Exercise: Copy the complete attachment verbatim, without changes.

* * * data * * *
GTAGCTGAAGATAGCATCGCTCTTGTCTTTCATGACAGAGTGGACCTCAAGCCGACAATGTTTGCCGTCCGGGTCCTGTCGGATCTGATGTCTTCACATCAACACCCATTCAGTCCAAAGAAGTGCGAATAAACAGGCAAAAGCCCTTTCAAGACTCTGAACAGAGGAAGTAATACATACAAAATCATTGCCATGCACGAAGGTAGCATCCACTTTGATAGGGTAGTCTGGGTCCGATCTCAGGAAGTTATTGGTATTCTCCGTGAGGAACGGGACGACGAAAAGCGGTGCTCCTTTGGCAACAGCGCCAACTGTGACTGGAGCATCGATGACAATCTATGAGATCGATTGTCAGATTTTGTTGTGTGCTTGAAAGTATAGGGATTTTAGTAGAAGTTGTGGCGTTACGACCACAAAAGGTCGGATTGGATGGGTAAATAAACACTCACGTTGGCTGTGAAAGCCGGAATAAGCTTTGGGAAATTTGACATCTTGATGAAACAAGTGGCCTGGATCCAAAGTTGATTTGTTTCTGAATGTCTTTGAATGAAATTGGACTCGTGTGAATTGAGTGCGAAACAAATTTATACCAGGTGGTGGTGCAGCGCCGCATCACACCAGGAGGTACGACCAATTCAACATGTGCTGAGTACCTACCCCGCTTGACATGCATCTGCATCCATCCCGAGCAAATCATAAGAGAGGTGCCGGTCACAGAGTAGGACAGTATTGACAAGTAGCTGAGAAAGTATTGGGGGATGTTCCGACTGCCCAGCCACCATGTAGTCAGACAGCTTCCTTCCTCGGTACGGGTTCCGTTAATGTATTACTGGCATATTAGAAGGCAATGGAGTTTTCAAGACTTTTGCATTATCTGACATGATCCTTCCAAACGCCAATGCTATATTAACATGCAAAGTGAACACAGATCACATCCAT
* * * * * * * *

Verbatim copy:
GTAGCTGAAGATAGCATCGCTCTTGTCTTTCATGACAGAGTGGACCTCAAGCCGACAATGTTTGCCGTCCGGGTCCTGTCGGATCTGATGTCTTCACATCAACACCCATTCAGTCCAAAGAAGTGCGAATAAACAGGCAAAAGCCCTTTCAAGACTCTGAACAGAGGAAGTAATACATACAAAATCATTGCCATGCACGAAGGTAGCATCCACTTTGATAGGGTAGTCTGGGTCCGATCTCAGGAAGTTATTGGTATTCTCCGTGAGGAACGGGACGACGAAAAGCGGTGCTCCTTTGGCAACAGCGCCAACTGTGACTGGAGCATCGATGACAATCTATGAGATCGATTGTCAGATTTTGTTGTGTGCTTGAAAGTATAGGGATTTTAGTAGAAGTTGTGGCGTTACGACCACAAAAGGTCGGATTGGATGGGTAAATAAACACTCACGTTGGCTGTGAAAGCCGGAATAAGCTTTGGGAAATTTGACATCTTGATGAAACAAGTGGCCTGGATCCAAAGTTGATTTGTTTCTGAATGTCTTTGAATGAAATTGGACTCGTGTGAATTGAGTGCGAAACAAATTTATACCAGGTGGTGGTGCAGCGCCGCATCACACCAGGAGGTACGACCAATTCAACATGTGCTGAGTACCTACCCCGCTTGACATGCATCTGCATCCATCCCGAGCAAATCATAAGAGAGGTGCCGGTCACAGAGTAGGACAGTATTGACAAGTAGCTGAGAAAGTATTGGGGGATGTTCCGACTGCCCAGCCACCATGTAGTCAGACAGCTTCCTTCCTCGGTACGGGTTCCGTTAATGTATTACTGGCATATTAGAAGGCAATGGAGTTTTCAAGACTTTTGCATTATCTGACATGATCCTTCCAAACGCCAATGCTATATTAACATGCAAAGTGAACACAGATCACATCCAT